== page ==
It did occur to me that my wacky dream the other night about having to go back to high school sounds like the premise for a high-concept comedy, though I suspect Hollywood would make my character male because there would need to be a romance, and 40-something man with 20-something woman is standard operating procedure in Hollywood, while a 40-something woman with a 20-something man would become about the enormous age difference and how weird and creepy it is rather than about the idea of the student knowing a lot more than the teacher. I also can't think of any contrived reason for a successful author to have to take a high school English class, so maybe it would have to be college, with the young teacher being a graduate student teaching assistant leading the study/discussion group, and maybe the successful writer is self-educated but now wants the degree. Even there, I would think a successful author would be able to test out of freshman English, and universities are often willing to grant credit for relevant life experience. Being a bestselling author would probably meet a lot of English course requirements. There was a movie called Teacher's Pet that did sort of go along these lines, where Doris Day was a journalism professor and Clark Gable was a self-taught, experienced newsman who scoffed at the idea of teaching journalism in school instead of in the newsroom (reporters should start as copy boys, like he did), with a lot of ivory tower vs. the real world bickering, but as I recall, he wasn't actually enrolled in her class. He just sat in on it to mess with her.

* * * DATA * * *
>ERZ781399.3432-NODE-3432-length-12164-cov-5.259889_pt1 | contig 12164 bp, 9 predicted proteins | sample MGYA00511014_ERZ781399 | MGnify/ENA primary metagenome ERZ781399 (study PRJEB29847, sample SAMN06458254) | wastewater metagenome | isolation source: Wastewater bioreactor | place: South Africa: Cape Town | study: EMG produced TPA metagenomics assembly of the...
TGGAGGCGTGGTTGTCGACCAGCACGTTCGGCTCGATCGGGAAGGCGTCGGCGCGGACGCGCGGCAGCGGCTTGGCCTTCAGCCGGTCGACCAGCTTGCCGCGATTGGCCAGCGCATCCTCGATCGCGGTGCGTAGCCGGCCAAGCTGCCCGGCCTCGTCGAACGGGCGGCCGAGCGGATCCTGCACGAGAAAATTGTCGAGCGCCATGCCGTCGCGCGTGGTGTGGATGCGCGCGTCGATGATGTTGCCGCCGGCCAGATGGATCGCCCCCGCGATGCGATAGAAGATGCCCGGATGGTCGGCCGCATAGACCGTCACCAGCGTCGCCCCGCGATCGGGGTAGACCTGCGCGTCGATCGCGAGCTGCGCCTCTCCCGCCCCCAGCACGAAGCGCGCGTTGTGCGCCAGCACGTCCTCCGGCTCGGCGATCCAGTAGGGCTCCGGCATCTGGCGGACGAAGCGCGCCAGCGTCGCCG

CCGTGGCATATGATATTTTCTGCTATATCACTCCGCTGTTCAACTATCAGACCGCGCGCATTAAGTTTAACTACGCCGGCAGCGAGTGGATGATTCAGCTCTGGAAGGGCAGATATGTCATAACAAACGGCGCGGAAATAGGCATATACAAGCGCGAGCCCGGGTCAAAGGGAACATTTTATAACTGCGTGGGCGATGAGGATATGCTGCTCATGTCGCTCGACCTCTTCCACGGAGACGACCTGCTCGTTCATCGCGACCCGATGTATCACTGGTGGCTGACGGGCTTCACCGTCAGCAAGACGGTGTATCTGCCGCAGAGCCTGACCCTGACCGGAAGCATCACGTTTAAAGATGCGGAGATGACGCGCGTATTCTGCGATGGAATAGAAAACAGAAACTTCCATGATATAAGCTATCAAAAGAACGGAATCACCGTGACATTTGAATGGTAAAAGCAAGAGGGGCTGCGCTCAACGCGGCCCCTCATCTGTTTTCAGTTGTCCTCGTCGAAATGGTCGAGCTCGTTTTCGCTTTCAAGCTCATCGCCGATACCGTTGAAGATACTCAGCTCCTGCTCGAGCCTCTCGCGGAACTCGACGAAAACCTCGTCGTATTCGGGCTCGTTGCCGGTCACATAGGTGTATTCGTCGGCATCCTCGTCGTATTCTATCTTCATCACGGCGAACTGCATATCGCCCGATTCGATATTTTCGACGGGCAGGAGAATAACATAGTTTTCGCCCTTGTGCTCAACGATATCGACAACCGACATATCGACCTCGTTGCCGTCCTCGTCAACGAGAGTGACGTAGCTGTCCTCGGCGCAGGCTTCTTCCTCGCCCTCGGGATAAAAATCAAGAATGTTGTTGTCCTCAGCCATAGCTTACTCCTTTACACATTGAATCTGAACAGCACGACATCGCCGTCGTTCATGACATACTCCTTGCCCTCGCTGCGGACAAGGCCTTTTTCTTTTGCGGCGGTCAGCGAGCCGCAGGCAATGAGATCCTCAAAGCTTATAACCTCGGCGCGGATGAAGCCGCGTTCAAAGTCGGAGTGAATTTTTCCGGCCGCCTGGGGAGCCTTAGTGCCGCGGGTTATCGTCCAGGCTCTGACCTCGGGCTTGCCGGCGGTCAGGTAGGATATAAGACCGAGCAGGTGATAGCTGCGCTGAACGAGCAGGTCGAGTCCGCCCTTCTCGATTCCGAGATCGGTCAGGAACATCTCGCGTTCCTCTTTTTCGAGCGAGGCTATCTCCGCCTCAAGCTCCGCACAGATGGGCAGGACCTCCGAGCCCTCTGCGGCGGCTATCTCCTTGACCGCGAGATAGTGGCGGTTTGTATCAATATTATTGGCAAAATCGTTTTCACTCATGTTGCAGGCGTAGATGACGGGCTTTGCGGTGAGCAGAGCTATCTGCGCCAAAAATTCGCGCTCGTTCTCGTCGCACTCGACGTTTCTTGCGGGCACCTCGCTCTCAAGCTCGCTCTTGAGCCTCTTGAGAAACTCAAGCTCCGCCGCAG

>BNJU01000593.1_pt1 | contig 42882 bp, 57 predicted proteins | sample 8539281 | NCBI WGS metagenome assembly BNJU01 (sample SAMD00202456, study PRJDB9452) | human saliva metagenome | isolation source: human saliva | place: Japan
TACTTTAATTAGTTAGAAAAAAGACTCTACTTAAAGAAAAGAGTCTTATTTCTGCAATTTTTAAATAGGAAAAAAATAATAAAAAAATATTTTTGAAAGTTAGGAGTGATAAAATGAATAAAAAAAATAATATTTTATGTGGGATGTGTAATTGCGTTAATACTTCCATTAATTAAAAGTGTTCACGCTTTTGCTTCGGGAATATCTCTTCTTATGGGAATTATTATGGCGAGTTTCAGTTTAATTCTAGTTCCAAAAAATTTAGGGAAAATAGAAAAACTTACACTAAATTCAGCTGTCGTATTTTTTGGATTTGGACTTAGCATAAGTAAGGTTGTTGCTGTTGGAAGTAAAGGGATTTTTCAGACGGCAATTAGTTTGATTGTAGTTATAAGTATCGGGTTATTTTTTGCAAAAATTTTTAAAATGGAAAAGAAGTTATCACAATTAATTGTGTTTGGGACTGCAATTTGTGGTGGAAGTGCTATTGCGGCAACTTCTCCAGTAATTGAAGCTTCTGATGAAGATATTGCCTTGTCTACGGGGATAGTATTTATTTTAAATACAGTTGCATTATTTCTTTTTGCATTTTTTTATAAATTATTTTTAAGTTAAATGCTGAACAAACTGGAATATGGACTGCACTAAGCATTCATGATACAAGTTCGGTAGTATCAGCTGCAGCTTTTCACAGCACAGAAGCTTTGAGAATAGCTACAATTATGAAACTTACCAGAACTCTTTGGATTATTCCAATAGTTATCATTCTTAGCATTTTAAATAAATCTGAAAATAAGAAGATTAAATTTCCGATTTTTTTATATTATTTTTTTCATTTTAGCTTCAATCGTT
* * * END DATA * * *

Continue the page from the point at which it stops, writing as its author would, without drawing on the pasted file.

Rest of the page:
And now I am going to force myself to enjoy a summer day. I may hit the swimming pool, and I bought a packet of Slush Puppies at Target (the ones with the juice in plastic tubes that you freeze). Other than when I taught Vacation Bible School a couple of years ago, I don't think I've had those since I was a kid, and they say "summer" to me. I will try not to think about how much better a crisp, cool autumn day would be.

Romantic Comedies -- a List

In response to a reader question, here's a starting point list of romantic comedy films. I'm mostly going by memory and what's in my collection. This list is likely to grow or change because I imagine titles will be popping into my head for days. (And it's already happening)